• Breaking News

    Stocks Pare Drop Into Close to End Higher for Week: Markets Wrap

    U.S. stocks staged a furious rally in the final hour of trading that cut in half a rout that reached 4% and left the S&P 500 higher after a tumultuous week dominated by fear the spreading coronavirus will upend global growth. Treasuries surged.
    The S&P 500 slid 1.7% Friday and ended the week up 0.6%. Indexes were whipsawed over the past five days as the spreading virus shook investor confidence and spurred action from central banks and governments.
    Treasuries fell to all-time lows, with the 10-year yield dropping as far as 0.66%. The dollar slid for the sixth time in seven days. West Texas crude plunged 10%, the biggest drop in more than five years. A derivatives index that investors use to hedge against losses rose the most since at least 2011.
    Investors have grown increasingly anxious that the Trump administration’s preference for forgoing fiscal stimulus in favor of pressuring the Federal Reserve into more action will fall short of propping up the economy as airlines cancel routes and events get delayed around the nation.

    “As long as we’re seeing cases climb, it’s going to drive volatility in the market,” Shawn Cruz, manager of trader strategy at TD Ameritrade, said by phone. “What you’re seeing is almost a coordinated response to try to counteract that drop in sentiment, the fear of what the actual economic impact’s going to be.”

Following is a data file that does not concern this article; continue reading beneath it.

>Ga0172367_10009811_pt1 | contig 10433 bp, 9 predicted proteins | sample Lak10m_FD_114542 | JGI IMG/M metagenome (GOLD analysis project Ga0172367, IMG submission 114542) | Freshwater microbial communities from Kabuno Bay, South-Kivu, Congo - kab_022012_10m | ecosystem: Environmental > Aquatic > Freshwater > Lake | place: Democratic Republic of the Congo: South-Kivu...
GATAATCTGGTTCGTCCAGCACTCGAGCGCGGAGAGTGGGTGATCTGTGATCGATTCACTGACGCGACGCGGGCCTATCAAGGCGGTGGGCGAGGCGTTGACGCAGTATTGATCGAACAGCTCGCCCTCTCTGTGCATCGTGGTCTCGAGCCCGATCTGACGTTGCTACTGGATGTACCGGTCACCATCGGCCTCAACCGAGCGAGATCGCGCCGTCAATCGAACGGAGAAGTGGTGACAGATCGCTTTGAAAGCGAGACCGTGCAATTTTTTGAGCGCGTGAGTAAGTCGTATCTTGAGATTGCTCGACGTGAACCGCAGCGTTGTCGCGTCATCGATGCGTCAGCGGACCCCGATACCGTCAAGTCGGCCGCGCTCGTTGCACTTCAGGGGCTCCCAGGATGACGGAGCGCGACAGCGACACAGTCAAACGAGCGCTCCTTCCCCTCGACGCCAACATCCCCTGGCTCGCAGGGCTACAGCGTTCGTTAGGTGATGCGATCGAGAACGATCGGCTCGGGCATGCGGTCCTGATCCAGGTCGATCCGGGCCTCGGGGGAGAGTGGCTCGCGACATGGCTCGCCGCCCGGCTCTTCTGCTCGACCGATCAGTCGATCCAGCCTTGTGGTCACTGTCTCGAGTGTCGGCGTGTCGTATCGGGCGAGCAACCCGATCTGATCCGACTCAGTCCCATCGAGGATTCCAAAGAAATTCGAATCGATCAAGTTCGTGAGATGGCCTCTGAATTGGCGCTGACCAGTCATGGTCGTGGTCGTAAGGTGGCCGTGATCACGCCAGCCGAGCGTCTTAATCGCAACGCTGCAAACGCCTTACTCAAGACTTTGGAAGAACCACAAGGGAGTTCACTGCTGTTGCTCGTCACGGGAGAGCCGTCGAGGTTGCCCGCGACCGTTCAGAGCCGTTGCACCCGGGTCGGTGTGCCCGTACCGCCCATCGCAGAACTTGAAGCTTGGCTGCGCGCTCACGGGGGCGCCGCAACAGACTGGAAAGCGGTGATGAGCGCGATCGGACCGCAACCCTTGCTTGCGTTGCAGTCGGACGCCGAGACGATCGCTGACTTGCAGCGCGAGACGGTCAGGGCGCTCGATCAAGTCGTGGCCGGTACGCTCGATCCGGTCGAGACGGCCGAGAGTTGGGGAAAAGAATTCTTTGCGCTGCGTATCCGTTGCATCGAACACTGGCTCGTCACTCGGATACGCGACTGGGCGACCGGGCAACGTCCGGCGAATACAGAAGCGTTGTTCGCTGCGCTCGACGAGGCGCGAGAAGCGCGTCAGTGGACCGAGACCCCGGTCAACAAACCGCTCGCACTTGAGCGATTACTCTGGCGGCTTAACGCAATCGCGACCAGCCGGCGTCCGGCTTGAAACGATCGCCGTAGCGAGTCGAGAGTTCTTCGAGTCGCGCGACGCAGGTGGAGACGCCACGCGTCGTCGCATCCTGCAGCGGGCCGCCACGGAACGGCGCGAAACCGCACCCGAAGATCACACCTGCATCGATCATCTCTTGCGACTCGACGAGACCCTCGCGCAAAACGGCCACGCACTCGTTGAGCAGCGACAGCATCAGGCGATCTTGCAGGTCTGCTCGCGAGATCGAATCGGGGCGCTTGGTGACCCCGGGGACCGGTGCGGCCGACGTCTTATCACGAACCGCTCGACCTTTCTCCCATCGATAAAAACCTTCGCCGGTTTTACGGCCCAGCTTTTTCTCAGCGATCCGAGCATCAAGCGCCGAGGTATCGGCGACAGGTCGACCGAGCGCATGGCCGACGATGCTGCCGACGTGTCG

While concerted efforts from central banks and governments to soften the blow from the virus spurred gains across equity markets earlier in the week, investors are back to taking risk off the table and piling into the world’s safest and most liquid assets. The number of coronavirus cases globally surpassed 100,000 as more infections were reported in the Europe and Iran.
    Markets mostly shrugged off the latest U.S. jobs report, which showed the biggest gain in nearly two years, because it only reflected conditions before the virus outbreak began snarling global supply chains and intensified across America.
    These are the main moves in markets:
    • The S&P 500 Index dropped 1.7% as of 4 p.m. New York time.
    • The Dow Jones Industrial Average slid 1%.
    • The Nasdaq Composite Index dropped 1.9%.
    • The Stoxx Europe 600 Index fell 3.7%.
    • Germany’s DAX Index declined 3.4%.
    • The Bloomberg Dollar Spot Index fell 0.3%
    • The British pound increased 0.7% to $1.3044.
    • The euro advanced 0.6% to $1.1308.
    • The Japanese yen strengthened 0.7% to 105.43 per dollar.
    • The yield on 10-year Treasuries fell 14 basis points to 0.77%.
    • The yield on two-year Treasuries declined eight basis points to 0.51%.
    • Germany’s 10-year yield decreased two basis points to -0.71%.
    • West Texas Intermediate crude fell 9.6% to $41.31 a barrel, the most since 2015.
    • Brent crude settled down 9.4%, the most since December 2008
    • Gold rose 0.4% to $1,674.40 an ounce.

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